IDEAS home Printed from
MyIDEAS: Login to save this paper or follow this series

Good Housekeeping? Reputation, Fixed Exchange Rates, and the 'Original Sin' Problem

  • Kang Yong Tan
  • Prasanna Gai

This paper examines how the choice of exchange rate regime can signal financial rectitude and, in so doing, influcence a country's ability to borrow internationally in domestic currency. We develop a model in which the constant probability of a 'type change' creates incentives for disciplined policymakers to fix the exchange rate in an effort to separate themselves from more opportunistic types. Because the track record of a policymaker is imperfectly observable, reputational incentives depend on the past behaviour of previous generations and there is hysterisis in the updating behaviour of creditors. 'Original Sin' - the inflationary track record of one's predecessors - can reverberate over time leading creditors to be wary about extending sovereign loans in domestic currency terms. Our findings seem consistent with the pattern of the currency composition of debt in Japan and Russia at the turn of the nineteenth century.

If you experience problems downloading a file, check if you have the proper application to view it first. In case of further problems read the IDEAS help page. Note that these files are not on the IDEAS site. Please be patient as the files may be large.

File URL:
Download Restriction: no

Paper provided by Econometric Society in its series Econometric Society 2004 Far Eastern Meetings with number 446.

in new window

Date of creation: 11 Aug 2004
Date of revision:
Handle: RePEc:ecm:feam04:446
Contact details of provider: Phone: 1 212 998 3820
Fax: 1 212 995 4487
Web page:

More information through EDIRC

References listed on IDEAS
Please report citation or reference errors to , or , if you are the registered author of the cited work, log in to your RePEc Author Service profile, click on "citations" and make appropriate adjustments.:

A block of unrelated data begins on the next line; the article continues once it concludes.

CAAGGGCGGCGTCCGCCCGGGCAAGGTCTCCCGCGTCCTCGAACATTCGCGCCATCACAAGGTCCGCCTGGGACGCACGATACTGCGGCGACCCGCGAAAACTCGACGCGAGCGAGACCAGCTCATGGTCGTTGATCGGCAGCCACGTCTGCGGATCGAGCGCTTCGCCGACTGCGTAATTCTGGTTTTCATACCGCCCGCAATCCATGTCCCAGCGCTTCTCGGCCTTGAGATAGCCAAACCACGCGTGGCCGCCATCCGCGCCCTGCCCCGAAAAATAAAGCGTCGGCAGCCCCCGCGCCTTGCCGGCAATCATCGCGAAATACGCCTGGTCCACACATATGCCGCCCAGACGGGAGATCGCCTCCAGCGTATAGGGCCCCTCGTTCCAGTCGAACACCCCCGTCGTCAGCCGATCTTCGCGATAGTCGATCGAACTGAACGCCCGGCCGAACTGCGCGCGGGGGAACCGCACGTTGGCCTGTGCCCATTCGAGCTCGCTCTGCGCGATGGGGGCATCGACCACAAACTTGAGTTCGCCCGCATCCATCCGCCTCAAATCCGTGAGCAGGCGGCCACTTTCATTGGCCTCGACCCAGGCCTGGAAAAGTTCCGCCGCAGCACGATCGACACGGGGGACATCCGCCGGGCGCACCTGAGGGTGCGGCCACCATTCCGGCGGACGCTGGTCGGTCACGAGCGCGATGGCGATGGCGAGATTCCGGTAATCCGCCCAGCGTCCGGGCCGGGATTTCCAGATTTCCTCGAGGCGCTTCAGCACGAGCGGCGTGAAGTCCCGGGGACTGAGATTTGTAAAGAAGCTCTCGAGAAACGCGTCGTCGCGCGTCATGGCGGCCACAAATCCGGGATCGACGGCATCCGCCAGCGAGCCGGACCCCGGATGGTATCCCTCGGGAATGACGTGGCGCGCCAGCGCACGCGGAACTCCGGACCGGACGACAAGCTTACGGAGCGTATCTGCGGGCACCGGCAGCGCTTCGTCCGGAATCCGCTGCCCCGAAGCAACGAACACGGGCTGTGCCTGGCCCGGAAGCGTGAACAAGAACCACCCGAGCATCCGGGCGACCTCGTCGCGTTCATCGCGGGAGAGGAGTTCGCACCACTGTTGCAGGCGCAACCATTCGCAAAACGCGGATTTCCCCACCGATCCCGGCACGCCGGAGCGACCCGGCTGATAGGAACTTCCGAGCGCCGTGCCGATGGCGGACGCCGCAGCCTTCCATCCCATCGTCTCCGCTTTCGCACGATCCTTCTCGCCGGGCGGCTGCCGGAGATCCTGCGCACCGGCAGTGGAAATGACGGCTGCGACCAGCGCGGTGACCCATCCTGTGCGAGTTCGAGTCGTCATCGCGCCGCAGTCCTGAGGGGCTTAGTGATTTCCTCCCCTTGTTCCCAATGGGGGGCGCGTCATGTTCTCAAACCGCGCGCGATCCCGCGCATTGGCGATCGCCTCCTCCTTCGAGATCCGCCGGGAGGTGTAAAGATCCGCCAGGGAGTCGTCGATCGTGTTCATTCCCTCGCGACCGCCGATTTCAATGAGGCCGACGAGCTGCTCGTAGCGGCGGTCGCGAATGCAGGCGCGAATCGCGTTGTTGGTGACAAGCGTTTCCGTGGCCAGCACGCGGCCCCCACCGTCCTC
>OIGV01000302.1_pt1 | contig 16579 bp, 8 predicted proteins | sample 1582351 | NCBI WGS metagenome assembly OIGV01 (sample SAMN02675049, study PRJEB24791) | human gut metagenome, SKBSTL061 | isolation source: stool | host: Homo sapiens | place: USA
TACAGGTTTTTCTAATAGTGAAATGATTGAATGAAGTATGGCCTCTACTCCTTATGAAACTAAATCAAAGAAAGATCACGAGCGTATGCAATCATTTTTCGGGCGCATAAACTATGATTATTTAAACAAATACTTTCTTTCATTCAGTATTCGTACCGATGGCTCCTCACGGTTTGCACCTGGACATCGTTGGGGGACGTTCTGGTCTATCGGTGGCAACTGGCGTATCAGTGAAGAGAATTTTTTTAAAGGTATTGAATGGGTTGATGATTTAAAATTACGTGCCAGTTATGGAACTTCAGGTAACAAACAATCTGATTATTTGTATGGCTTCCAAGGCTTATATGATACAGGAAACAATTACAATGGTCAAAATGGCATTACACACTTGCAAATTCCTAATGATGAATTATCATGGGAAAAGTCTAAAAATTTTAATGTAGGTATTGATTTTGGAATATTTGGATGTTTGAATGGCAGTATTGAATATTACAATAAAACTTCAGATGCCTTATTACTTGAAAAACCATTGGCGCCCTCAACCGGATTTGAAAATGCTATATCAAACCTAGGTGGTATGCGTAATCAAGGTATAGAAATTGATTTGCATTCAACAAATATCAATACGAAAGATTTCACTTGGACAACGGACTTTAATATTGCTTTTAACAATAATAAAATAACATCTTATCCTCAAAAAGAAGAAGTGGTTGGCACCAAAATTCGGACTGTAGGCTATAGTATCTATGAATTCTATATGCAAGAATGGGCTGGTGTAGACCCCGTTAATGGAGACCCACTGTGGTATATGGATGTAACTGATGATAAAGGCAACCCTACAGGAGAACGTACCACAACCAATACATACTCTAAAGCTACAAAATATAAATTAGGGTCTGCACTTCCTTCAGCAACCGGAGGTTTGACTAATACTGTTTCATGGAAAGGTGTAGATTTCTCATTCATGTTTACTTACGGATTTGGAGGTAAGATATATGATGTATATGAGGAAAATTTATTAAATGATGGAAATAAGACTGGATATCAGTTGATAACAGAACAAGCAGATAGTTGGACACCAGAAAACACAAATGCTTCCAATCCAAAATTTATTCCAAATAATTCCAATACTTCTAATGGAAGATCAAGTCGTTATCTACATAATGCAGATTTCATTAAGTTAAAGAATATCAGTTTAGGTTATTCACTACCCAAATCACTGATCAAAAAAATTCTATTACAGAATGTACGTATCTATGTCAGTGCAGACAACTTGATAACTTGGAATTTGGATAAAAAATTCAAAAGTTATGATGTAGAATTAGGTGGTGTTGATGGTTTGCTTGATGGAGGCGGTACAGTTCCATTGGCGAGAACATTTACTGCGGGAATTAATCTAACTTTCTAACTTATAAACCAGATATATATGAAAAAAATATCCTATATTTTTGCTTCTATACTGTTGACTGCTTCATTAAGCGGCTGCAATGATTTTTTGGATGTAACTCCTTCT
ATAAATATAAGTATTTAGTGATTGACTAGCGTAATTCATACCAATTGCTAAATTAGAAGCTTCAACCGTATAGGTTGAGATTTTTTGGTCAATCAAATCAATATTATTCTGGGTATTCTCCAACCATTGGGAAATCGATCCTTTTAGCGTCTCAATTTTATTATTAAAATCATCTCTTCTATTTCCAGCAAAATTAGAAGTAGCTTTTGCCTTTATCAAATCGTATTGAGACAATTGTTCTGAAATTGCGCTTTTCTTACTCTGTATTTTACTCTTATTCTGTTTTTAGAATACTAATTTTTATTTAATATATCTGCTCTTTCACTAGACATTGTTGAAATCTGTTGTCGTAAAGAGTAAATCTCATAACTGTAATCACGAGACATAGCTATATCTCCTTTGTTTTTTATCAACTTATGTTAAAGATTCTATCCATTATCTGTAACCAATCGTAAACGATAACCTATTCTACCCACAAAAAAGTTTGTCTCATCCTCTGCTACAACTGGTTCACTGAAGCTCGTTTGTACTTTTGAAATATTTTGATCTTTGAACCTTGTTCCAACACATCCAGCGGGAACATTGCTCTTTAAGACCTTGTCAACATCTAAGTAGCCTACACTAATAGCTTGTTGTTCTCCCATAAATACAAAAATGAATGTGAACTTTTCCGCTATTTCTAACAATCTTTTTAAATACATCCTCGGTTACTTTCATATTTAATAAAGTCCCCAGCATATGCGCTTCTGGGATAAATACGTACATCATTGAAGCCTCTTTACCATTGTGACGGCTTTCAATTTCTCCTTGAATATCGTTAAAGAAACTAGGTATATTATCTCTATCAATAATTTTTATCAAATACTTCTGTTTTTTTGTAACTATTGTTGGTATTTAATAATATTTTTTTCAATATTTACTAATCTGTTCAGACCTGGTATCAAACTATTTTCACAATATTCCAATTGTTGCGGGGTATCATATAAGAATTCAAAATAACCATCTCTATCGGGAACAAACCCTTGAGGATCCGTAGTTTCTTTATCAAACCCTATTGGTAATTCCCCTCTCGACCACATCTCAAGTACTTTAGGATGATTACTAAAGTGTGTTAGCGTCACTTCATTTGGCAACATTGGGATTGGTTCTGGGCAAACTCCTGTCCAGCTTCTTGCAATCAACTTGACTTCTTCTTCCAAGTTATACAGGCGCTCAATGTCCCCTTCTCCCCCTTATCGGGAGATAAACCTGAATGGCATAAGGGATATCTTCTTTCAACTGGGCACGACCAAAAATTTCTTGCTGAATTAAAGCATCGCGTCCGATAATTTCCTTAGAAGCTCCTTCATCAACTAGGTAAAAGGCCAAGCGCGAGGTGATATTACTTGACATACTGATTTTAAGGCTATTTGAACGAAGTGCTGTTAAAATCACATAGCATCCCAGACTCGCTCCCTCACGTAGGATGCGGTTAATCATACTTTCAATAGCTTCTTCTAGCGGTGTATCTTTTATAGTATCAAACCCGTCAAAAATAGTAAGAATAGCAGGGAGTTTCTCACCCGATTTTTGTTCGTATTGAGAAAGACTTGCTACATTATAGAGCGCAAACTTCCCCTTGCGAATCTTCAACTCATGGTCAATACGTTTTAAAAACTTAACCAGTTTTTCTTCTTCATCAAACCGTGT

as in new window
  1. D. Backus & J. Driffil, 1998. "Inflation and Reputation," Levine's Working Paper Archive 625, David K. Levine.
  2. Michael D. Bordo, 1995. "The Gold Standard as a `Good Housekeeping Seal of Approval'," NBER Working Papers 5340, National Bureau of Economic Research, Inc.
  3. Barry Eichengreen & Ricardo Hausmann, 1999. "Exchange rates and financial fragility," Proceedings - Economic Policy Symposium - Jackson Hole, Federal Reserve Bank of Kansas City, pages 329-368.
  4. Hausmann, Ricardo & Panizza, Ugo & Stein, Ernesto, 2001. "Why do countries float the way they float?," Journal of Development Economics, Elsevier, vol. 66(2), pages 387-414, December.
  5. Michael D. Bordo & Christopher Meissner & Angela Redish, 2003. "How "Original Sin" was Overcome: The Evolution of External Debt Denominated in Domestic Currencies in the United States and the British Dominions," NBER Working Papers 9841, National Bureau of Economic Research, Inc.
  6. Herschel I. Grossman & John B. Van Huyck, 1987. "Nominally Sovereign Debt, Risk Shifting, and Reputation," NBER Working Papers 2259, National Bureau of Economic Research, Inc.
  7. Eaton, Jonathan & Gersovitz, Mark, 1981. "Debt with Potential Repudiation: Theoretical and Empirical Analysis," Review of Economic Studies, Wiley Blackwell, vol. 48(2), pages 289-309, April.
  8. Drazen, Allan & Masson, Paul R, 1994. "Credibility of Policies versus Credibility of Policymakers," The Quarterly Journal of Economics, MIT Press, vol. 109(3), pages 735-54, August.
  9. Michael D. Bordo & Marc Flandreau, 2003. "Core, Periphery, Exchange Rate Regimes, and Globalization," NBER Chapters, in: Globalization in Historical Perspective, pages 417-472 National Bureau of Economic Research, Inc.